It’s Not Hooey!
Don’t confuse medical hypnosis with the flamboyant stage shows that feature a swinging watch, a performer in a glittery jacket and volunteers from the audience, all quacking like ducks.
Hypnosis-enhanced therapy is a legitimate treatment for various medical problems—and unlike many treatments, it is noninvasive and totally safe.
Here’s what hypnosis really helps…
Irritable bowel syndrome
IBS is a mysterious, often debilitating condition that causes cramps and intermittent episodes of diarrhea, pain and constipation. Medications to treat it aren’t very effective.
Several well-designed studies of hypnotherapy for IBS have shown that IBS patients who were treated with hypnosis had “substantial, long-term improvement” of gastrointestinal symptoms, along with less anxiety and depression. It’s possible that hypnosis alters how the central nervous system responds to intestinal signals. It also diverts people’s attention from their intestinal sensations and causes them to perceive less discomfort.
Hypnosis doesn’t necessarily reduce pain, but it does alter how people react to it. Studies have shown, for example, that hypnotized dental patients have a higher pain threshold. They also have less anxiety, which reduces sensitivity to pain.
One study, which looked at patients with burn injuries, used virtual-reality technology to induce hypnosis. Patients wore a fiber-optic helmet that immersed them in a make-believe environment. As they descended into a snowy, three-dimensional canyon, an audiotape with a clinician’s voice prepared them for what they would experience during the treatment of the burn.
Result: They had a decrease in both pain and anxiety—and their need for potent painkillers was reduced by half.
Help quitting smoking
About 65% to 70% of smokers who are treated with medical hypnosis quit successfully, according to research. That’s much better than the quit rate from going cold turkey (about 20%) or using stop-smoking drugs including nicotine therapy (35% to 40%).
Hypnosis isn’t a miracle cure for smoking or other addictions. Anyone who takes the time to schedule appointments with a therapist already is highly motivated. The success rate would be lower for those who remain on the fence about quitting. That said, hypnosis still is more effective than standard treatments.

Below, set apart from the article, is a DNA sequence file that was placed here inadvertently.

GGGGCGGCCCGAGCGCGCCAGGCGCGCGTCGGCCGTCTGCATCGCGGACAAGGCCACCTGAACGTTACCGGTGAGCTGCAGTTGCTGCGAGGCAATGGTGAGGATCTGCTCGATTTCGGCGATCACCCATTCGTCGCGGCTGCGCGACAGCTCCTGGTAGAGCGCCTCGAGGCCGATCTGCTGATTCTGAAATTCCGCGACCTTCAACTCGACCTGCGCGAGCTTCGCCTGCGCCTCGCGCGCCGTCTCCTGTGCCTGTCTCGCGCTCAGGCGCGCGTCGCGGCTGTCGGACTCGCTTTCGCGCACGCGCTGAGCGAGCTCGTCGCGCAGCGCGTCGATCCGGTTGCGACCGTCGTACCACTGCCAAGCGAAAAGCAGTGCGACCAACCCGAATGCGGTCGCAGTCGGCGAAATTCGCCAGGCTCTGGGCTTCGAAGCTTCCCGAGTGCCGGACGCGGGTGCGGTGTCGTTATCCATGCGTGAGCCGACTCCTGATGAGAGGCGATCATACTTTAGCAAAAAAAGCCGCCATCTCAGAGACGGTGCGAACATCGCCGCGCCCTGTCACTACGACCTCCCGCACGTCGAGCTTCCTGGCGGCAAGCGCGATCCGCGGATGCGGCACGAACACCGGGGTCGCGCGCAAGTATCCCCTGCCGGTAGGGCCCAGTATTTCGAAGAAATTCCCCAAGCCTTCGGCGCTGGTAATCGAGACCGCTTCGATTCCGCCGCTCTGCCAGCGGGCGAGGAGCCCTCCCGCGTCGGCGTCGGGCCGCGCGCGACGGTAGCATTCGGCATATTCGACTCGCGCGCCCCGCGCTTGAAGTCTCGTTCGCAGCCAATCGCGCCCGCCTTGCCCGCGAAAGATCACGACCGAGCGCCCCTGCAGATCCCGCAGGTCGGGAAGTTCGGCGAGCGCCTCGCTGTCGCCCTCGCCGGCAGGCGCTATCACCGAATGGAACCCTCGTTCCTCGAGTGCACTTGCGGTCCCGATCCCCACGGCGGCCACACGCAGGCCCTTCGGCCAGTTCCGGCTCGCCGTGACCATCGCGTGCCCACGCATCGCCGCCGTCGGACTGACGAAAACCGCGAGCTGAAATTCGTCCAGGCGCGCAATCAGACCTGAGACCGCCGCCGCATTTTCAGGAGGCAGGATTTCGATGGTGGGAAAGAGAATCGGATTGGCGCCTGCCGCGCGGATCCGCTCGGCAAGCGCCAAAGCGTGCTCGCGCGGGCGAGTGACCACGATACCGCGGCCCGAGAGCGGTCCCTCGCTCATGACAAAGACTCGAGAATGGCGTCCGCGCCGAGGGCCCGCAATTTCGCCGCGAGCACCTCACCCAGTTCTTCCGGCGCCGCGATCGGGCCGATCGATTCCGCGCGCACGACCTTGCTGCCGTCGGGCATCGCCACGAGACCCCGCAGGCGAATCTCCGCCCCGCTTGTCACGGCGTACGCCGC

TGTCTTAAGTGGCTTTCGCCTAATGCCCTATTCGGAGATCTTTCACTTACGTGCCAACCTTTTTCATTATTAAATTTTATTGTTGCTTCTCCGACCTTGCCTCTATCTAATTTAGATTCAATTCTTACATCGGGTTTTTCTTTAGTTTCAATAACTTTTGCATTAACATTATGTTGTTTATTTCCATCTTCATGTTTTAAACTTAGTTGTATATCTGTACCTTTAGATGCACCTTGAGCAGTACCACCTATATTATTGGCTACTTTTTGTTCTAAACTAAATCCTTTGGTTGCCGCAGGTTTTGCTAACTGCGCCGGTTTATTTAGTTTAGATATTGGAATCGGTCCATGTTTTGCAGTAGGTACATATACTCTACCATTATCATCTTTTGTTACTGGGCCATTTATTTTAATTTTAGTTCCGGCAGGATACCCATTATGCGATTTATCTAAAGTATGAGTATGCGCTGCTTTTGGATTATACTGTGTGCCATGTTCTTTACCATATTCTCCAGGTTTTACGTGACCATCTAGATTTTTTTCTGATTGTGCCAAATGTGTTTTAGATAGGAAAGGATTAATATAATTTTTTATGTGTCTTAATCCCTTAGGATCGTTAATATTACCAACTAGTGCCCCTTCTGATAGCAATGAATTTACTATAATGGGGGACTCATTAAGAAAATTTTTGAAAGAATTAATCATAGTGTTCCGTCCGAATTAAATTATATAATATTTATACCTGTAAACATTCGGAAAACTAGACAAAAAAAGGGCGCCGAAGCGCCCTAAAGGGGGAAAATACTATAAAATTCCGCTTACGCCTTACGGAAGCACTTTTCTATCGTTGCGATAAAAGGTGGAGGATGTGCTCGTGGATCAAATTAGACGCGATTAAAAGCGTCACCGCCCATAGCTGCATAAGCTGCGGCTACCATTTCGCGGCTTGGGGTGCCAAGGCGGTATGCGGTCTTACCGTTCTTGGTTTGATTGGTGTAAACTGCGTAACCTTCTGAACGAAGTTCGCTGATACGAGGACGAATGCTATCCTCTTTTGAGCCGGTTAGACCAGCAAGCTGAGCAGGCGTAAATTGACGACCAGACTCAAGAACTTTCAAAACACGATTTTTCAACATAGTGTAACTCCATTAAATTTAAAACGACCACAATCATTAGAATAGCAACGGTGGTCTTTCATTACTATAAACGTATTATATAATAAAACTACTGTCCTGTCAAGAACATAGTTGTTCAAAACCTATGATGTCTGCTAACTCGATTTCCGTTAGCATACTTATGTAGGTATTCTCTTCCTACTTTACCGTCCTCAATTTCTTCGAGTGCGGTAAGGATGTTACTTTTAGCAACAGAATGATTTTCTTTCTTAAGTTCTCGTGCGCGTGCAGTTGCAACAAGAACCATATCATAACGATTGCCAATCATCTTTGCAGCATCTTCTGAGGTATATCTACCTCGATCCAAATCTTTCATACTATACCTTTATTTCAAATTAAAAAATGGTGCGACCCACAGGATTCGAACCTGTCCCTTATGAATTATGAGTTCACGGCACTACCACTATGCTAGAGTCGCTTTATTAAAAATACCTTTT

Better cancer care
The radiation therapy that’s used to treat some cancers often causes fatigue as a side effect. Researchers at Mount Sinai Hospital, New York City, found that cancer patients who underwent hypnosis during a common kind of counseling called cognitive-behavioral therapy experienced less fatigue than participants in a control group.
The study, published in Journal of Clinical Oncology, showed that after six months, the average patient treated with hypnosis had less fatigue than 95% of those who weren’t hypnotized.
Less surgical pain
Another study of cancer patients found that those who had a single, 15-minute hypnosis session prior to their surgery required less sedation and experienced less nausea, pain and fatigue than those in a nonhypnosis group.
Mount Sinai researchers analyzed 20 studies on hypnosis and surgery, and they found that in 89% of cases, hypnotized surgical patients had less pain, used less pain medication and recovered faster.
A six-month study at Beth Israel Deaconess Medical Center, Boston, showed that 73% of participants who had chronic fatigue syndrome reported increased energy, more restful periods of sleep and better concentration at work. This is far better than the national average of 23% of people who improve with other types of therapy.
How You Can Try Hypnosis
Because of its long association with parlor tricks, hypnosis still is a subject of confusion. A few facts: You don’t go into a trance during hypnosis…you are more in control of yourself than usual, not less…and you won’t do anything that you don’t want to do.
A specially trained therapist will use guided imagery to focus and direct your imagination. It is the same technique sometimes used during meditation.
Example: While you relax, the therapist will encourage you to breathe slowly and deeply…to imagine a soothing scene (such as walking in the woods)…and to keep your mind focused on just that one thing. This is known as the induction phase. Your brain activity slows, but you still are focused and alert.
At this point, medical hypnosis diverges from traditional meditation. While you are in a relaxed state, the therapist will guide your thinking toward particular issues.
Suppose that you have arthritis and that your arm always hurts. The therapist might describe a scene in which you’re walking to a lake…submerging yourself in icy water…and feeling your arm go pleasantly numb. The positive effects can last for minutes to hours to forever.
Research has shown that people who are mentally and physically relaxed are more receptive to taking in new ideas and feeling in new ways.
To find a hypnotist who can help you, look for a licensed health-care professional who offers hypnosis as only one part of his/her practice. Someone who only does hypnosis may not have the understanding of health-care issues to properly diagnose and treat you. The Web sites for the American Society of Clinical Hypnosis (asch.net) and the Society for Clinical & Experimental Hypnosis (sceh.us) have referral pages that can help you find an expert in your area.
Expect to complete between four and 10 sessions. The cost per session is about the same as you would pay for other types of counseling. Example: Depending on where you live, you might pay about $150 for a session with a psychologist. You will pay less if you see a social worker, nurse or mental-health counselor.
Most insurance companies do not cover hypnosis per se, but they may cover therapy that includes hypnosis. Medicare covers “hypnotherapy” for certain conditions.